Gene transfer into hematopoietic stem cells has been used successfully to treat a variety of human genetic diseases. Although protocols have shown positive clinical outcomes, the successes of clinical trials have been tempered by adverse events in which the use of gamma-retroviral vectors (GV) containing full-length long terminal repeats (LTRs) with strong enhancer activity increased transcription of cancer-related genes, and thereby contributed to development of leukemia. Assessing safety of integrating viral vectors for future clinical use is therefore of paramount importance. The negative control region (NCR) is a particularly well-conserved sequence among mammalian gamma-retroviruses with demonstrated regulating a transcription activity of GV in hematopoietic cells. This suggests that the NCR might play a crucial role of insertional oncogenesis after gene transfer into hematopoietic progenitors.
In a series of safety studies of viral gene transfer constructs, we used an in vitro assay of murine bone marrow (BM) cell immortalization and compared the consequences of hematopoietic stem cell transduction with three different kinds of viral vectors, including Moloney murine leukemia virus- (MMLV), lentivirus- (LV), and foamy virus (FV)-based constructs. To evaluate critical elements for cell immortalization by MMLV vectors, we also tested four different MMLV LTR variants deleted of either 1) most of the two 75-bp repeats associated with the viral enhancer (delE1), 2) all of the two 75-bp repeats and the NCR (delE2), 3) only the NCR (delNCR), or 4) carrying a deleterious mutation of the NCR NFAT motif (ΔNFAT). All vectors carried an internal expression cassette including the eGFP gene under the control of a UCOE (ubiquitously acting chromatin opening element) promoter. In this assay, BM cells are harvested from C57BL6 mice, exposed to retroviral supernatants and cultured long-term. Derived lines are considered immortalized based on their ability to continue to grow in vitro for more than six weeks in the presence of interleukin-3 and stem cell factor. Real-time PCR was performed to verify comparable transduction efficiency of bone marrow cells by different vectors.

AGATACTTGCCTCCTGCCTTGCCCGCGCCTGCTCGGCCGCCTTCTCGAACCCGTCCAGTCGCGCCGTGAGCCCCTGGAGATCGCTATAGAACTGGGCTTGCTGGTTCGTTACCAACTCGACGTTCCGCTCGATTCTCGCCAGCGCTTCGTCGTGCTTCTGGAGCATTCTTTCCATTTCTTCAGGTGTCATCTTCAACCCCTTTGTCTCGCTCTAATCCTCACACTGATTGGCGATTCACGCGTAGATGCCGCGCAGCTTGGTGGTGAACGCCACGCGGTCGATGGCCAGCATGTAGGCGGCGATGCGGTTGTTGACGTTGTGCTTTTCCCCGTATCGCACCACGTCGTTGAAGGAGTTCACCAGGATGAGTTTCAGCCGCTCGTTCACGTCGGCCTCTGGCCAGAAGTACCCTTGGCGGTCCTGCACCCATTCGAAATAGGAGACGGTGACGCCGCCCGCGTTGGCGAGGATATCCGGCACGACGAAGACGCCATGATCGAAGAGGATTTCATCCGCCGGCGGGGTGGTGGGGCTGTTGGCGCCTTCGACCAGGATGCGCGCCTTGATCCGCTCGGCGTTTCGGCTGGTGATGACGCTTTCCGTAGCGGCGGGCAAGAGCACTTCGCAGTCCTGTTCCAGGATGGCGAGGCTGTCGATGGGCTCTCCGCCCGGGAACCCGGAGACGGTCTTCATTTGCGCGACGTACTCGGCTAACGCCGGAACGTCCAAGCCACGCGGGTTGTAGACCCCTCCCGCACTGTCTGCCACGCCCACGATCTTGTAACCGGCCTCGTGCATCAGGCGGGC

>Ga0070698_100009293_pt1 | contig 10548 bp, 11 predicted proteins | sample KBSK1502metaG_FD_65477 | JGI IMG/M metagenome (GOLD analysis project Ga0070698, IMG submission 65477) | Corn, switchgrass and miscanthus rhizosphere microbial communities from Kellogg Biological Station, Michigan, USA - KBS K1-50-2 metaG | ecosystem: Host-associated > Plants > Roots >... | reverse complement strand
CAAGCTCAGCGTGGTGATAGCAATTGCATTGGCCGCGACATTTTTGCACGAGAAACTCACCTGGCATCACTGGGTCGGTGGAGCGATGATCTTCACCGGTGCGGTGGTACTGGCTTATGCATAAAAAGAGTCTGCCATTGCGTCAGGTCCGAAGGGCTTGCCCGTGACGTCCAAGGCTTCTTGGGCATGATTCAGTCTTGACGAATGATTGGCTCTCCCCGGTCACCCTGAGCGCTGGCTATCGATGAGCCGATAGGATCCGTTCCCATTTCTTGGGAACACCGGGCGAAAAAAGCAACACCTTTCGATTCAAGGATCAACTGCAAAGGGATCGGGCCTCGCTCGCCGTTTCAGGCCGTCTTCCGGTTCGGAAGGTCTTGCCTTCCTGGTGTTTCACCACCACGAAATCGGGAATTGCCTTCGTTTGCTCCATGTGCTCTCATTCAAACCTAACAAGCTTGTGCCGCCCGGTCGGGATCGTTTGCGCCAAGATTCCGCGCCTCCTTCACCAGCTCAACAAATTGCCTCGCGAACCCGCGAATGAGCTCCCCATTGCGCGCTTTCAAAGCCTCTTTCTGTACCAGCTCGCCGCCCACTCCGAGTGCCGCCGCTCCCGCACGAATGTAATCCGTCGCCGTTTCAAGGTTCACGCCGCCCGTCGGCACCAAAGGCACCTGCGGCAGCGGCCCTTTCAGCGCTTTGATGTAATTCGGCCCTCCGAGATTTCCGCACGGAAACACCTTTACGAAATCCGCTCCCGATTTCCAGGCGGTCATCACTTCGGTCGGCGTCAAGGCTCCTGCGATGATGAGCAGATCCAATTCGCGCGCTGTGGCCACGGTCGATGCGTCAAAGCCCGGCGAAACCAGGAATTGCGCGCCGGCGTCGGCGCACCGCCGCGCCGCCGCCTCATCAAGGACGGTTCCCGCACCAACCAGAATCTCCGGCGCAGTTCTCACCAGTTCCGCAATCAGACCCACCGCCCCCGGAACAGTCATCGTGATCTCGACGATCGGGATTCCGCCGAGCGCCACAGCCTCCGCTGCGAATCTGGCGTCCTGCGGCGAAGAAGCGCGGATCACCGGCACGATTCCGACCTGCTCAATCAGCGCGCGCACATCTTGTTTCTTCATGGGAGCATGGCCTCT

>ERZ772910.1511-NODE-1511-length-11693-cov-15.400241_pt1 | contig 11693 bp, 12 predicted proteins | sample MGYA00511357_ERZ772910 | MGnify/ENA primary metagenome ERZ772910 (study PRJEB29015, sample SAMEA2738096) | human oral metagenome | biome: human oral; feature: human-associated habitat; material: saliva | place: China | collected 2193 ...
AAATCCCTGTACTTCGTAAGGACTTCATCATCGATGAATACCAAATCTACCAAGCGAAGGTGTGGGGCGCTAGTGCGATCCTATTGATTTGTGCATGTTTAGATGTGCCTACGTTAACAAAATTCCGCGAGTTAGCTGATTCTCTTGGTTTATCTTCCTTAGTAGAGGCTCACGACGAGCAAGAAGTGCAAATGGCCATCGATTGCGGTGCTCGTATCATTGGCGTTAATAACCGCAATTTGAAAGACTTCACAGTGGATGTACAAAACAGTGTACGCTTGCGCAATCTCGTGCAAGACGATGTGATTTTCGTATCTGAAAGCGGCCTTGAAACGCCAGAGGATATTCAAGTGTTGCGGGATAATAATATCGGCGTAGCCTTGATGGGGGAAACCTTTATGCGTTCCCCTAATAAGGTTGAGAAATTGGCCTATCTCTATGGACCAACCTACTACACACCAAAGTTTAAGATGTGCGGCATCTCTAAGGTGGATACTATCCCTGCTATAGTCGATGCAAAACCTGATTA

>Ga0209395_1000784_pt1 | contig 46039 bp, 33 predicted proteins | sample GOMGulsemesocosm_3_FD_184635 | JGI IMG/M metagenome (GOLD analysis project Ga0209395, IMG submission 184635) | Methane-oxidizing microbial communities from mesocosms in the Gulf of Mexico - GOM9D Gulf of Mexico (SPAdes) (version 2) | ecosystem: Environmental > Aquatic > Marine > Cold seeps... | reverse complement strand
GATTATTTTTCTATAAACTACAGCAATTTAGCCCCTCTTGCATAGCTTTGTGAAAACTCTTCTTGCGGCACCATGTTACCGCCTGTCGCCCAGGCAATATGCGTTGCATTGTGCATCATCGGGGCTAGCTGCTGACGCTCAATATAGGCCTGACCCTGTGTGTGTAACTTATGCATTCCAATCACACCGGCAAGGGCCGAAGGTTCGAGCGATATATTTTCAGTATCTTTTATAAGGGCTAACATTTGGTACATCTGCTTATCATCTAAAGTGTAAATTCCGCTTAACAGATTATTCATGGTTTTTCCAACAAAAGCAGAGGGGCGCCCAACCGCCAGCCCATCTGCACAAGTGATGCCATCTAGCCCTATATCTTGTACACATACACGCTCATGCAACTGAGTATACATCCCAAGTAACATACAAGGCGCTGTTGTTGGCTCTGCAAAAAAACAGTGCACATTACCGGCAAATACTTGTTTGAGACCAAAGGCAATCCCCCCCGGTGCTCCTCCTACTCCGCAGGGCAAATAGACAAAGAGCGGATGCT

In our analysis of MMLV LTR mutants, full-MMLV and delE1 transduction of 92 and 108 cultures, respectively, resulted in 37 and 37 immortalized lines (40% and 34% immortalization rate, respectively). The difference in immortalization rate between full-MMLV and delE1 was not statistically significant. Transductions using delE2-, delNCR- and ΔNFAT-carrying vectors of 60, 36 and 35 cultures resulted in 10, 3 and 10 immortalized lines (17%, 8.3% and 29% immortalization rate, respectively). The difference between the immortalization caused by delE1 and delE2 vectors was statistically significant (p<0.05). Moreover, the difference between the immortalization caused by full-MMLV and delNCR vectors was statistically significant (p<0.01), while there was no significant difference between the immortalization induced by full-MMLV and ΔNFAT vectors. Transduction of 57 and 34 cultures with LV and FV vectors, respectively, resulted in no immortalized lines. Transductions of 128 cultures with a LV construct carrying the U3 region from the murine stem cell virus LTR as an internal promoter (LV-U3) resulted in 2 immortalized lines which was not statistically different from the results obtained with LV vectors carrying the UCOE internal promoter.
These results confirm that GV are prone to causing immortalization of hematopoietic cells and indicate that deletion of the whole viral enhancer sequences may not be adequate to eliminate the insertional oncogenesis risk. Importantly, our data point to the NCR as a crucial element for immortalization and justify additional studies to evaluate its specific role in MMLV-mediated insertional oncogenesis. Finally, our results suggest that vectors based on LV and FV backbones are safer alternatives for clinical gene transfer into hematopoietic stem cells.
No relevant conflicts of interest to declare.
Asterisk with author names denotes non-ASH members.